1031 Exchange

The term 1031 is slowly making its way into the daily conversations between title companies, investors, realtors and homeowners. Here is a short guide to 1031 exchange, what it is and how it can affect you.

What is 1031 exchange?


In a nutshell, 1031 exchange is a direct swap of one business or investment asset for another, but without being liable for any taxes at the time of the exchange. Essentially this means that you can change the form of your investment without cashing out or recognizing a capital gain in the eyes of the IRS. This allows your investment to grow tax deferred.


Are there any limitations to how many times I can do a 1031 exchange?

Currently there are no limits to how many times you can perform a 1031 exchange; rolling over the gain from one piece of investment real estate to another and another and another... you get the picture. This lets you avoid paying tax on your individual profits, letting them build up until you eventually decide to sell for cash. If currently regulations continue then you will only pay one tax at a long term capital gain rate of around 15%.

There are limitations when you exchange for what is referred to as a ‘depreciable property’. Speak to your tax advisor to learn more.


Can I use a 1031 for my personal residence?

The 1031 provision is purely for investment and business properties only, so it does not apply to your primary personal residence. However, you may be able to use it for a vacation home, but there are very strict rules and regulations about if, how and when you can do so. Your tax advisor will be able to give your more information about the guidelines for applying 1031exchange to your vacation property.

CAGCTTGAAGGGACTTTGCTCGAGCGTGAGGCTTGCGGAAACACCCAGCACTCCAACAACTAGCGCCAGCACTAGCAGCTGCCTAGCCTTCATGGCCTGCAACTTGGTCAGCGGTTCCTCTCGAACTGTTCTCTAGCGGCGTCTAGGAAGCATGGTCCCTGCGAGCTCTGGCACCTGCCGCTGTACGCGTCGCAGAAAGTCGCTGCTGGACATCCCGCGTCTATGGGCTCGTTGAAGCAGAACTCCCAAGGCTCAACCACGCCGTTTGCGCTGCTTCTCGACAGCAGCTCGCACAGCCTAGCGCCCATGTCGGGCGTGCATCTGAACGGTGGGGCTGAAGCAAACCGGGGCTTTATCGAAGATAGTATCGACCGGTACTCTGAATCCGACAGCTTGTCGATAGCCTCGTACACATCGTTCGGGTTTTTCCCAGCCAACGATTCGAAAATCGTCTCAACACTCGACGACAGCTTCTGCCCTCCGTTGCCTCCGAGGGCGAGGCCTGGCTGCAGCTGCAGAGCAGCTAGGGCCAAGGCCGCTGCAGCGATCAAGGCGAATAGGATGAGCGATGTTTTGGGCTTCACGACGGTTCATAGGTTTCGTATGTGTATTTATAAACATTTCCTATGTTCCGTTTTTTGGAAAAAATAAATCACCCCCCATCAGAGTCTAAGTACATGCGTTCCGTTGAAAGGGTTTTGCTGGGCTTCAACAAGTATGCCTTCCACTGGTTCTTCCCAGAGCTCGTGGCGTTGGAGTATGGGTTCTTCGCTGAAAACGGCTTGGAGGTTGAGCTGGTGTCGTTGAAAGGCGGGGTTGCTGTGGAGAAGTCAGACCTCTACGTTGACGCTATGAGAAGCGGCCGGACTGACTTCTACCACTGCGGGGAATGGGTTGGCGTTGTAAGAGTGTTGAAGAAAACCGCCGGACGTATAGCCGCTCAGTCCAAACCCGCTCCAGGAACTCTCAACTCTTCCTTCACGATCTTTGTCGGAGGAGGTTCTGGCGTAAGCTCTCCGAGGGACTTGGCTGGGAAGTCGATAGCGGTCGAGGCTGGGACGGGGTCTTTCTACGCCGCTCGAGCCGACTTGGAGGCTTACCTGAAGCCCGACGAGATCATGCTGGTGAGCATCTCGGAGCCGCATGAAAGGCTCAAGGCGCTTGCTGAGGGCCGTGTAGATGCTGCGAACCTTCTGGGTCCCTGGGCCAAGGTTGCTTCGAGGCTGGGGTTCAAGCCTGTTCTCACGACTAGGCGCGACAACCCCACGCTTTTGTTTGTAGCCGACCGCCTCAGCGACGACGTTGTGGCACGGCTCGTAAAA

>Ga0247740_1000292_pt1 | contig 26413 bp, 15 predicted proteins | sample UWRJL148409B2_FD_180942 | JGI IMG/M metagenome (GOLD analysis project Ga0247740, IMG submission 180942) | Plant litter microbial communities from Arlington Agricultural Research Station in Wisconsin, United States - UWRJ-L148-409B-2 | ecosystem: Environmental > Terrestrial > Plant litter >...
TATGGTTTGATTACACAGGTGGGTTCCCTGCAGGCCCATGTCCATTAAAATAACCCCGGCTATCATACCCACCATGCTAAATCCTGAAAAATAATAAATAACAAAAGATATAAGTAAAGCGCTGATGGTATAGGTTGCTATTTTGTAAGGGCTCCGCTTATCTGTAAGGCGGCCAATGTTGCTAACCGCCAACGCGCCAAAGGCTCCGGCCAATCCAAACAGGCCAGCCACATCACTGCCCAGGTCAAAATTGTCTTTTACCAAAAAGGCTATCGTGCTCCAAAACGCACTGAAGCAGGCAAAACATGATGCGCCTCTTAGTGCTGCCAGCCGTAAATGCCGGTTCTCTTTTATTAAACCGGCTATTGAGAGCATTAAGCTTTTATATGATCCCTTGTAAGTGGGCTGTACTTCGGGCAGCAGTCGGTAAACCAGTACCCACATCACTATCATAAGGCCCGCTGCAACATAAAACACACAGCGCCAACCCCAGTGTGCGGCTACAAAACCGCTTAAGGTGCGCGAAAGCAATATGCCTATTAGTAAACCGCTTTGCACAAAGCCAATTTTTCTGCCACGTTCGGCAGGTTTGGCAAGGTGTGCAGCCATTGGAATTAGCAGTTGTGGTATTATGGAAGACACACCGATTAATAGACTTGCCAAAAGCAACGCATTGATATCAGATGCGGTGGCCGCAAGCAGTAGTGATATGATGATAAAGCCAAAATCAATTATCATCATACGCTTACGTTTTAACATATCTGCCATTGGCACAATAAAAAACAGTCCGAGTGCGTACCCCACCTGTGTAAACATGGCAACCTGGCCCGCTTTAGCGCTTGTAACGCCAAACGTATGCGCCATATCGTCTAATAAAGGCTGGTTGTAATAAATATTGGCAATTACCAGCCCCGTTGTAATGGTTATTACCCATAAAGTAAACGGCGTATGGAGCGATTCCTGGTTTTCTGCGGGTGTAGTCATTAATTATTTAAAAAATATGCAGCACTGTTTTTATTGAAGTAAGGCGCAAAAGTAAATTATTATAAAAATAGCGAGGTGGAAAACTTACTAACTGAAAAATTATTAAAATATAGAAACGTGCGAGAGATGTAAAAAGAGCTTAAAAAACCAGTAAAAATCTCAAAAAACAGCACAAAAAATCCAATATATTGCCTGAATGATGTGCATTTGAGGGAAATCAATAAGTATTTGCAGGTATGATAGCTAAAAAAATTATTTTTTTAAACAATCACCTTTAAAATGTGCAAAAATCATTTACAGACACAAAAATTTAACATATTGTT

The term ‘like-kind’ is extremely broad!

The phrase ‘like-kind’ is used in 1031 exchanges, and you could be forgiven for thinking that you need to exchange a 4-bed townhouse for another 4-bed townhouse, or even a house at all. In fact, the term ‘like-kind’ is very broad and if you wanted to you could swap your 4-bed townhouse for a 1-bed beach condo, a ranch or even just a piece of undeveloped land!


What is a ‘delayed exchange’?

A delayed exchange is also sometimes known as a three-party exchange and exists because it is not always possible to find someone who wants to swap exactly what you need at the right time. The majority of 1031 exchanges are delayed and use a middleman who holds the cash after you have ‘sold’ your property and uses it to ‘purchase’ your replacement property.


Are there any timing rules?

There are two timing rules that need to be strictly adhered to in any 1031 exchange.

1. Within 45 days of the ‘sale’ of your property you must designate replacement property in writing to the intermediary, specifying the property that you wish to purchase. You can designate multiple properties if you come within certain valuation boundaries.

2. You must close on the new property within 6 months of the ‘sale’ of your old one.


Don’t forget about mortgages and debt

It is crucial to consider mortgages or any other loans or debt held against the property that you relinquish, plus any debt against the new property you wish to exchange for. If you don’t receive any cash but your liability reduces that figure will still be treated like cash and taxed as “boot”.


What happens if I receive cash?

If you have any cash left over after the intermediary acquires the replacement property this is known as “boot” and will be taxed as partial sales proceeds from the sale of your property as a capital gain.


This page is just a brief introduction to 1031 exchange. There are many rules and regulations that need to be followed. Contact your tax advisor for the very best up-to-date information and guidance.